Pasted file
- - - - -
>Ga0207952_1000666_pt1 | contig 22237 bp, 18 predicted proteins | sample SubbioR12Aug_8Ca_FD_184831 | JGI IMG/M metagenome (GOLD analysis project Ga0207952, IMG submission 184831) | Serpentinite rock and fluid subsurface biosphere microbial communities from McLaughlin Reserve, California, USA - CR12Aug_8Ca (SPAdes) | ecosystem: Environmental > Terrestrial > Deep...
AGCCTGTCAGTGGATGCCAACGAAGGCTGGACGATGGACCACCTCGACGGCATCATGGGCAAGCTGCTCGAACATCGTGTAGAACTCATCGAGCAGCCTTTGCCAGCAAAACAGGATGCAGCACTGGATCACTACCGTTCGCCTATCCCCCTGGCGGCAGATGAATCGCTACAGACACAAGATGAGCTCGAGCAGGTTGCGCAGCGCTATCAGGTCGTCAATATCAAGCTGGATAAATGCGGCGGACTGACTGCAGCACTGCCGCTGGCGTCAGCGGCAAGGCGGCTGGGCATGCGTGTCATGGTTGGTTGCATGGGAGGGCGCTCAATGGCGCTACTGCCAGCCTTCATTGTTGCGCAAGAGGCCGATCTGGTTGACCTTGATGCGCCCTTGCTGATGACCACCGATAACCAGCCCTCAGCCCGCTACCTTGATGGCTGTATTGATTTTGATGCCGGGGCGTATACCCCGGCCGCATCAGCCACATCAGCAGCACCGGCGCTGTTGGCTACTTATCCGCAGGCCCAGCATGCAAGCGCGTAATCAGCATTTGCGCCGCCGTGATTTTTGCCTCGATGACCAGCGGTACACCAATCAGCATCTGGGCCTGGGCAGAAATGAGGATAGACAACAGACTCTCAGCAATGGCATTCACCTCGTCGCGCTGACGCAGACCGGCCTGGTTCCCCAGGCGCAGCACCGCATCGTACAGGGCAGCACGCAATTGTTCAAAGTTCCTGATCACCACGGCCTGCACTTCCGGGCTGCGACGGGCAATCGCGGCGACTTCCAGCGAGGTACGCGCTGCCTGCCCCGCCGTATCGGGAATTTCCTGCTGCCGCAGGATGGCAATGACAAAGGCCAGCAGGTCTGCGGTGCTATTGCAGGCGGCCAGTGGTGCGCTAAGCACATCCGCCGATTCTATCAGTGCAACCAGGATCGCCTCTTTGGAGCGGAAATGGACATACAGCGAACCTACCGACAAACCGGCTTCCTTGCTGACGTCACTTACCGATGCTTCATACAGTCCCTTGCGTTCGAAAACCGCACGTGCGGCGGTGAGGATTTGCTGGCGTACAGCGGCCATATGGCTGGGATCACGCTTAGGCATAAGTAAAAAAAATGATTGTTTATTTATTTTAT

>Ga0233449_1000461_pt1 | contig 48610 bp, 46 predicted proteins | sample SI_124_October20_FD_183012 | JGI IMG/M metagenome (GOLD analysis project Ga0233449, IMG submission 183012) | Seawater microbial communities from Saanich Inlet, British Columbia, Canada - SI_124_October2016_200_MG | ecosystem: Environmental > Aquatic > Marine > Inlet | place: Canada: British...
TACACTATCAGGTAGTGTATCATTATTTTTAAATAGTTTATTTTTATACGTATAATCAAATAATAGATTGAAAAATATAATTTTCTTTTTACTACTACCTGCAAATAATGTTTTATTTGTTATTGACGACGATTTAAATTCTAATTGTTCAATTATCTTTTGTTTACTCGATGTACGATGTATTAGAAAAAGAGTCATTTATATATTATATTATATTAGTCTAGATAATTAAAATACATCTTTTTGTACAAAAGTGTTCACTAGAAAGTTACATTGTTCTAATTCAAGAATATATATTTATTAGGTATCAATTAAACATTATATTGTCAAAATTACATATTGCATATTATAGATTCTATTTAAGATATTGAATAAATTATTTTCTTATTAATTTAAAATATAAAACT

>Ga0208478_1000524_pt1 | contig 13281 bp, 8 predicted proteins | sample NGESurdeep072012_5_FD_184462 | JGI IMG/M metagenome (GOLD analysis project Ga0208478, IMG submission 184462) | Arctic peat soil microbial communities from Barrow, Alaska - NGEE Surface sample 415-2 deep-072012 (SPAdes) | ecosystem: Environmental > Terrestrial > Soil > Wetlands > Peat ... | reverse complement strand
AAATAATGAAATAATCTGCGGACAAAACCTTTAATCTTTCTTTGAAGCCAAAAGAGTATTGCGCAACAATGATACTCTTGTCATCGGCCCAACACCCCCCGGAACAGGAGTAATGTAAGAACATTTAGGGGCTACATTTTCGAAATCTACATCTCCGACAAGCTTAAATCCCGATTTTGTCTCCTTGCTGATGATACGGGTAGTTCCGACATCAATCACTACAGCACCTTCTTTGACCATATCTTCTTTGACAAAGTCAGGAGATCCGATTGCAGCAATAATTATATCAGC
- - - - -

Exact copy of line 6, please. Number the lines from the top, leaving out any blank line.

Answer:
AAATAATGAAATAATCTGCGGACAAAACCTTTAATCTTTCTTTGAAGCCAAAAGAGTATTGCGCAACAATGATACTCTTGTCATCGGCCCAACACCCCCCGGAACAGGAGTAATGTAAGAACATTTAGGGGCTACATTTTCGAAATCTACATCTCCGACAAGCTTAAATCCCGATTTTGTCTCCTTGCTGATGATACGGGTAGTTCCGACATCAATCACTACAGCACCTTCTTTGACCATATCTTCTTTGACAAAGTCAGGAGATCCGATTGCAGCAATAATTATATCAGC